No Hatred, Part I: Reading a Banned Author

To observe Banned Books Week 2012, I have chosen to read a prohibited book.

I wasn’t sure at first what to read. Should it be a cult classic? A controversial recent bestseller? A political satire? A libertine treatise? After puzzling over the question for some time, I decided that the best book to read would be one that is banned by a government today. In fact, I wanted to celebrate a book for which an author, somewhere in the world, is currently suffering. It wasn’t hard to find one.

“Solidarity with Liu Xiaobo.” Graffiti on a wall in Warsaw. Courtesy of Wikimedia user Brandmeister.

In 2010, the Norwegian Nobel Committee awarded the Nobel Peace Prize to Liu Xiaobo (刘晓波) (劉曉波). The judges honored Liu “for his long and non-violent struggle for fundamental human rights in China.” Liu’s chair on the stage at the award ceremony in Oslo was empty. He was finishing the first year of an eleven-year prison sentence for “inciting subversion of state power.” This is his fourth prison term in China.

Liu is a poet and literary critic who has spoken out for decades in favor of freedom in China. He’s one of the signatories of Charter 08, a  dissident manifesto published four years ago. “The time is arriving everywhere,” the charter says, “for citizens to be masters of states.” Among its specific demands is universal freedom of expression. Charter 08 was the main evidence used against Liu at trial.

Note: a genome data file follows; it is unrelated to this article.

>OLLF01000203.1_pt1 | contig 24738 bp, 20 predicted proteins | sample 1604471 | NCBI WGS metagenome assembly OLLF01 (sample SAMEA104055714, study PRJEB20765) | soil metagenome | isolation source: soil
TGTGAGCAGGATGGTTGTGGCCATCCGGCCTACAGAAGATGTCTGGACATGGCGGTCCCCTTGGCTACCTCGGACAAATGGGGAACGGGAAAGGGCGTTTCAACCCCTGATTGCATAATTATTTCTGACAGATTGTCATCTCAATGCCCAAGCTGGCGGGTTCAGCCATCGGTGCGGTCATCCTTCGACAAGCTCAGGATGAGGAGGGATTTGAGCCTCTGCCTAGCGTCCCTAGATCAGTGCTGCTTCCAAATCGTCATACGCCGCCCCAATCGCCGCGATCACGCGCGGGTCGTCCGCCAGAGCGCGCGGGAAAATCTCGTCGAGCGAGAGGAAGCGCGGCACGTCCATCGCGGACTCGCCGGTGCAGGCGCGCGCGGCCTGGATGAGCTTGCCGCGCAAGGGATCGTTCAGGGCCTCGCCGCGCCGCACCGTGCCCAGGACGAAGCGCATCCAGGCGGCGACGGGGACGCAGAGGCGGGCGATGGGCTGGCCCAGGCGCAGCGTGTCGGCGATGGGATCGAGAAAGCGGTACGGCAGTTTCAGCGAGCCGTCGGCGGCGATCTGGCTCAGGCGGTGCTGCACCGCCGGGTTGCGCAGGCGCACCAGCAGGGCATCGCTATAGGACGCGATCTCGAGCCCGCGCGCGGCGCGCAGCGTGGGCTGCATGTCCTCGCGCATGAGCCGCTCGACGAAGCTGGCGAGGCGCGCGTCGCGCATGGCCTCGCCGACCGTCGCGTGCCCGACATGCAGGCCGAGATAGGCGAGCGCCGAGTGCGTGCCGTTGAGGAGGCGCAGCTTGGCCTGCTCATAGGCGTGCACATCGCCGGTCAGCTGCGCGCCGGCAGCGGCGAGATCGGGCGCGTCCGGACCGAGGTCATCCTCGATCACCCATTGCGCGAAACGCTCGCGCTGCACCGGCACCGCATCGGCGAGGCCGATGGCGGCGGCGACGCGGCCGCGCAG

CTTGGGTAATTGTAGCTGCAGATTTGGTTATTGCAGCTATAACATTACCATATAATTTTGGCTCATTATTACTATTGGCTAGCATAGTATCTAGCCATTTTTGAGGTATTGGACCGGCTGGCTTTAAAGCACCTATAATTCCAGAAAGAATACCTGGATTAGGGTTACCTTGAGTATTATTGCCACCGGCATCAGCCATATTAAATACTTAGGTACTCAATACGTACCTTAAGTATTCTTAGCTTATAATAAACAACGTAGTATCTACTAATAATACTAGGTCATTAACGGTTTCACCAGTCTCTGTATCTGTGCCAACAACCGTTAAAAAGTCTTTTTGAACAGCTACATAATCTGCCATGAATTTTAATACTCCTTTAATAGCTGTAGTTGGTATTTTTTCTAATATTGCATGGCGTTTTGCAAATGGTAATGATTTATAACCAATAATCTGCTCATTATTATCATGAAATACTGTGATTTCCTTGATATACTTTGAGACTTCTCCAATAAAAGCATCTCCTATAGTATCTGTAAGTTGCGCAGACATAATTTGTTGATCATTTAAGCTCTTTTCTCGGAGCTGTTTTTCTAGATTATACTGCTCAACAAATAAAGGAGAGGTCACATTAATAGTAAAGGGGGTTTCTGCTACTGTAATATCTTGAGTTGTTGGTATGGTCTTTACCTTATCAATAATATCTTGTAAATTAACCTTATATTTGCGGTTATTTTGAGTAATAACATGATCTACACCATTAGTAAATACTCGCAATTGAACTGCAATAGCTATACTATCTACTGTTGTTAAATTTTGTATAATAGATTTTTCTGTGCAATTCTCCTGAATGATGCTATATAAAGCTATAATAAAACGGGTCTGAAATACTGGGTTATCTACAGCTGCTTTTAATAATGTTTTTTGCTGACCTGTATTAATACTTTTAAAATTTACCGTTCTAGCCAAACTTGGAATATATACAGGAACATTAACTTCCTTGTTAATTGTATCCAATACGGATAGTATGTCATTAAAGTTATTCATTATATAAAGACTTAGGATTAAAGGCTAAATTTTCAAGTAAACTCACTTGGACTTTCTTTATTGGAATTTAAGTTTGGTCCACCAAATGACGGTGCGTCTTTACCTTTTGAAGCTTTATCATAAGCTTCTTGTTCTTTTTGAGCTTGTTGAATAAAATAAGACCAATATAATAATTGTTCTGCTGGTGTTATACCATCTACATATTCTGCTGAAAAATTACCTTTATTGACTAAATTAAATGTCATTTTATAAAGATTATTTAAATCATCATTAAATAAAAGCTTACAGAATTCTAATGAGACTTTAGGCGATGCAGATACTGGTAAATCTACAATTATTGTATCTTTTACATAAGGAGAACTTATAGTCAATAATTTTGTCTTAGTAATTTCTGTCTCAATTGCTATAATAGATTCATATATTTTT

With Liu imprisoned for his ideas, and with all of his work banned in China, it wasn’t hard for me to decide to read one of his books this week. My first choice was the full text of Aesthetics and Human Freedom, his 1988 doctoral dissertation. It doesn’t seem to be available in English. But what is available now, thanks to Harvard University Press, is a large collection of his essays and poems: No Enemies, No Hatred.

Yesterday, I picked up a copy of No Enemies at the library and began to read.

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